Video \(\PageIndex{1}\) The law of multiple proportions

    Example \(\PageIndex{1}\): Law Multiple Proportions

    A sample of compound A (a clear, colorless gas) is analyzed and found to contain 4.27 g carbon and 5.69 g oxygen. A sample of compound B (also a clear, colorless gas) is analyzed and found to contain 5.19 g carbon and 13.84 g oxygen. Are these data an example of the law of definite proportions, the law of multiple proportions, or neither? What do these data tell you about substances A and B?

    Solution

    In compound A, the mass ratio of carbon to oxygen is:

    \[\mathrm{\dfrac{1.33\: g\: O}{1\: g\: C}}\]

    In compound B, the mass ratio of carbon to oxygen is:

    \[\mathrm{\dfrac{2.67\: g\: O}{1\: g\: C}} \]

    The ratio of these ratios is:

    \[\mathrm{\dfrac{\dfrac{1.33\: g\: O}{1\: g\: C}}{\dfrac{2.67\: g\: O}{1\: g\: C}}=\dfrac{1}{2}} \]

    This supports the law of multiple proportions. This means that A and B are different compounds, with A having one-half as much carbon per amount of oxygen (or twice as much oxygen per amount of carbon) as B. A possible pair of compounds that would fit this relationship would be A = CO2 and B = CO.

    Exercise \(\PageIndex{1}\)

    A sample of compound X (a clear, colorless, combustible liquid with a noticeable odor) is analyzed and found to contain 14.13 g carbon and 2.96 g hydrogen. A sample of compound Y (a clear, colorless, combustible liquid with a noticeable odor that is slightly different from X’s odor) is analyzed and found to contain 19.91 g carbon and 3.34 g hydrogen. Are these data an example of the law of definite proportions, the law of multiple proportions, or neither? What do these data tell you about substances X and Y?

    Answer

    In compound X, the mass ratio of carbon to hydrogen is \(\mathrm{\dfrac{14.13\: g\: C}{2.96\: g\: H}}\).

    In compound Y, the mass ratio of carbon to hydrogen is \(\mathrm{\dfrac{19.91\: g\: C}{3.34\: g\: H}}\).

    The ratio of these ratios is

    \[\mathrm{\dfrac{\dfrac{14.13\: g\: C}{2.96\: g\: H}}{\dfrac{19.91\: g\: C}{3.34\: g\: H}}=\dfrac{4.77\: g\: C/g\: H}{5.96\: g\: C/g\: H}=0.800=\dfrac{4}{5}}. \nonumber\]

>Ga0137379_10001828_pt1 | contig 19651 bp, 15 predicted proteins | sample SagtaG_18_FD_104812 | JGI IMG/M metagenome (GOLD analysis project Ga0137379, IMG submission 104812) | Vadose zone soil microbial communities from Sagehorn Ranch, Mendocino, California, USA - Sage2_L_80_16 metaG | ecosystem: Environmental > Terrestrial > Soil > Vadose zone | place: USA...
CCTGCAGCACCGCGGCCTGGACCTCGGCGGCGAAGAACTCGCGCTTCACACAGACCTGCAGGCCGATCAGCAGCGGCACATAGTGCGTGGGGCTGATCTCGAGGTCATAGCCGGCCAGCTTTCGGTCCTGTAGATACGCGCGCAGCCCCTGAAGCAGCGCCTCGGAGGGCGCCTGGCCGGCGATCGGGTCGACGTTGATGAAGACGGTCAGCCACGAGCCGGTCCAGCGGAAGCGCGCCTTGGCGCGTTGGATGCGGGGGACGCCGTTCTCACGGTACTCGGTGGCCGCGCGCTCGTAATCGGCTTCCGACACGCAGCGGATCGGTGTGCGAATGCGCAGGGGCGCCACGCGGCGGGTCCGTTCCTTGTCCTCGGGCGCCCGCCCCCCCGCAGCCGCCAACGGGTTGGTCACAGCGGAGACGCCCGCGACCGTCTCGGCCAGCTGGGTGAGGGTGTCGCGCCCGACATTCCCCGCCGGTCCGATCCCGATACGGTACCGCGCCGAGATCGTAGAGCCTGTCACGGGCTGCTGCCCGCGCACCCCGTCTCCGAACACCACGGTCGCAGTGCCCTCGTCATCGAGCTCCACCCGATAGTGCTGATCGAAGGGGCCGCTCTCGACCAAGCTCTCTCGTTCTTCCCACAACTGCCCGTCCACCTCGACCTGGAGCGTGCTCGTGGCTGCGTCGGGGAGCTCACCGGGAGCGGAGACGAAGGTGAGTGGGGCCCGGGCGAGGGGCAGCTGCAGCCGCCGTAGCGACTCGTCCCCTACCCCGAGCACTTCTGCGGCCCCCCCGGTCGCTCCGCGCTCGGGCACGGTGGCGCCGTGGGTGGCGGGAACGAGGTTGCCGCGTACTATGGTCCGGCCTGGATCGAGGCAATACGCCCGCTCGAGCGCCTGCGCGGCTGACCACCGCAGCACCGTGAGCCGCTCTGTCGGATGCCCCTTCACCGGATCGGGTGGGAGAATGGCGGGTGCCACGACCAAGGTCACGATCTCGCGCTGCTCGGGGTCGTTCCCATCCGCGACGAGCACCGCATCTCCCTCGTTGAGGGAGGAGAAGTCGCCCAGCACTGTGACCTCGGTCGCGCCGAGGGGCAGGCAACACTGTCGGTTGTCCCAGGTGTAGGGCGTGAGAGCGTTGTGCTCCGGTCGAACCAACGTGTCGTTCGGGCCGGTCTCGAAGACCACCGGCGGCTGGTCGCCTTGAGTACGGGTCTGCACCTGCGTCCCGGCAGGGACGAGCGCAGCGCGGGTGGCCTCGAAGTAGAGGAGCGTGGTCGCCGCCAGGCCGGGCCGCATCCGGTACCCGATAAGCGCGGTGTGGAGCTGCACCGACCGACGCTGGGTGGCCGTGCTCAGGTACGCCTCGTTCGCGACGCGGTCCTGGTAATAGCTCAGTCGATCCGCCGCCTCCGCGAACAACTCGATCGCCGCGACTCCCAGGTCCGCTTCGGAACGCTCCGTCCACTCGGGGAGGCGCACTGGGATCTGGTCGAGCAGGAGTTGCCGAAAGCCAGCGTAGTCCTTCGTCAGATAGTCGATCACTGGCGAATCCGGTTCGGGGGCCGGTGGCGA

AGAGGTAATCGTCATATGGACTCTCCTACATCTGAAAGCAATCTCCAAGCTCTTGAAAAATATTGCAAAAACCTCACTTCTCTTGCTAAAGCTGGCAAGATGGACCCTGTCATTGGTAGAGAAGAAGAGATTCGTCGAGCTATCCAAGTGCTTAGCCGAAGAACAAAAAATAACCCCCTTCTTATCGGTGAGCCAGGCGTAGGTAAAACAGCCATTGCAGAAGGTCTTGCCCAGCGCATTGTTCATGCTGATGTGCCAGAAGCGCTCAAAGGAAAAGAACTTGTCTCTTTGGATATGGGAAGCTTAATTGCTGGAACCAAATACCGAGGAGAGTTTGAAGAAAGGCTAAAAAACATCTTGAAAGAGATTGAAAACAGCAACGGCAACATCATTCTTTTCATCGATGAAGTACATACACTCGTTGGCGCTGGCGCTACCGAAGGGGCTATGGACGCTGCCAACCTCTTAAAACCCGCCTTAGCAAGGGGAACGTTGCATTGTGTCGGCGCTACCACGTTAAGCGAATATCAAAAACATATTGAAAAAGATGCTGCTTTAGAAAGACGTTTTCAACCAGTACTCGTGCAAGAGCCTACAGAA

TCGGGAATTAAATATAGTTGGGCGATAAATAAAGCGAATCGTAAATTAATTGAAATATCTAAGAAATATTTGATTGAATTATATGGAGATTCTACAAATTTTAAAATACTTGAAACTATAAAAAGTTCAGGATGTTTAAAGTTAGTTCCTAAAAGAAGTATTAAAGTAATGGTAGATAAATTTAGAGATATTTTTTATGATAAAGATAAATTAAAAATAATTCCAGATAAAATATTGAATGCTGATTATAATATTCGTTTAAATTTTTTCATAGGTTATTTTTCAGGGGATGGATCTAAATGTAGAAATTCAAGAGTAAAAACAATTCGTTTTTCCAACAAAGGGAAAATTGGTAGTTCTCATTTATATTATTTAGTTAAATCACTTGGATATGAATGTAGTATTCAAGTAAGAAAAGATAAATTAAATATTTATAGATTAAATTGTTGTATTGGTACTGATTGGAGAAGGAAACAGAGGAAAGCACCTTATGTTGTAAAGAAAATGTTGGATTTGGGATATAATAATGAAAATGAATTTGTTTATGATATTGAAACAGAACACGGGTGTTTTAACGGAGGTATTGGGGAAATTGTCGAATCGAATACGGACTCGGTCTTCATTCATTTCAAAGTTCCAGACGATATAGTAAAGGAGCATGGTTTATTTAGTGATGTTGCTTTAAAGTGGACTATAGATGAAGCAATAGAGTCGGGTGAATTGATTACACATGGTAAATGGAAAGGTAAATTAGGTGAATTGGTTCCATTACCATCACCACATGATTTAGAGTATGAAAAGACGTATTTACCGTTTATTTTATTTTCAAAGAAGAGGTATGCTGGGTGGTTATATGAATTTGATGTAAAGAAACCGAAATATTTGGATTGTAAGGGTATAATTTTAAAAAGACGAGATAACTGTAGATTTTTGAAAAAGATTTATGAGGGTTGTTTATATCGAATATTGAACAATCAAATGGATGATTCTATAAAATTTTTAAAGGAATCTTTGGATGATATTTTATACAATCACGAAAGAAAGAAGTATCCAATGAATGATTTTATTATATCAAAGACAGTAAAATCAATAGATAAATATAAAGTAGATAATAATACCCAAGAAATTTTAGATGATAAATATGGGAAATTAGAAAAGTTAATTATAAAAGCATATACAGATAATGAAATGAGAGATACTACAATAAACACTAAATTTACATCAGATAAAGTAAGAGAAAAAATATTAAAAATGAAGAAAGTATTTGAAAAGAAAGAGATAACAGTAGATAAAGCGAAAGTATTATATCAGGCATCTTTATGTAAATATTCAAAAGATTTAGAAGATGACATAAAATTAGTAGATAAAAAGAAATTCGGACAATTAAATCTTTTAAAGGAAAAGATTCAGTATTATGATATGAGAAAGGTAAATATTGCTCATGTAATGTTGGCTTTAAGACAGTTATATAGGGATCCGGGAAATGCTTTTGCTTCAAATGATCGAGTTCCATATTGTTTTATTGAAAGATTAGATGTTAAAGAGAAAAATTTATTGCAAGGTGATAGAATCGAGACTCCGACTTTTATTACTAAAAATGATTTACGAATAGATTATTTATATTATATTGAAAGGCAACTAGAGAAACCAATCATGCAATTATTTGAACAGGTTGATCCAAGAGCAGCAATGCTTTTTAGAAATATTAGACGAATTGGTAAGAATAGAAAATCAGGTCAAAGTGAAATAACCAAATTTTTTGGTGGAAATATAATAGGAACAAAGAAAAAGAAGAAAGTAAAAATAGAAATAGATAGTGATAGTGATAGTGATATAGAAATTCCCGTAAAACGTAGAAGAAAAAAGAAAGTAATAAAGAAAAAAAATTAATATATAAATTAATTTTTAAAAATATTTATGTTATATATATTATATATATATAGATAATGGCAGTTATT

This small, whole-number ratio supports the law of multiple proportions. This means that X and Y are different compounds.

    The evidence for atoms is so great that few doubt their existence. In fact, individual atoms are now routinely observed with state-of-the art technologies. Moreover, they can even be used for making pretty images or, as IBM research demonstrates in Video \(\PageIndex{1}\), control of individual atoms can be used to create animations.

    Video\(\PageIndex{1}\): A Boy And His Atom: The World's Smallest Movie

    A Boy and His Atom is a 2012 stop-motion animated short film released by IBM Research. The movie tells the story of a boy and a wayward atom who meet and become friends. It depicts a boy playing with an atom that takes various forms. It was made by moving carbon monoxide molecules viewed with a scanning tunneling microscope, a device that magnifies them 100 million times. These molecules were moved to create images, which were then saved as individual frames to make the film.

    Summary

    • Dalton's Atomic Theory is the first scientific theory to relate chemical changes to the structure, properties, and behavior of the atom. The general tenets of this theory were as follows:
      • All matter is composed of extremely small particles called atoms.
      • Atoms of a given element are identical in size, mass, and other properties. Atoms of different elements differ in size, mass, and other properties.
      • Atoms cannot be subdivided, created, or destroyed.
      • Atoms of different elements can combine in simple whole number ratios to form chemical compounds.
    • The law of multiple proportions states that whenever the same two elements form more than one compound, the different masses of one element that combine with the same mass of the other element are in the ratio of small whole numbers.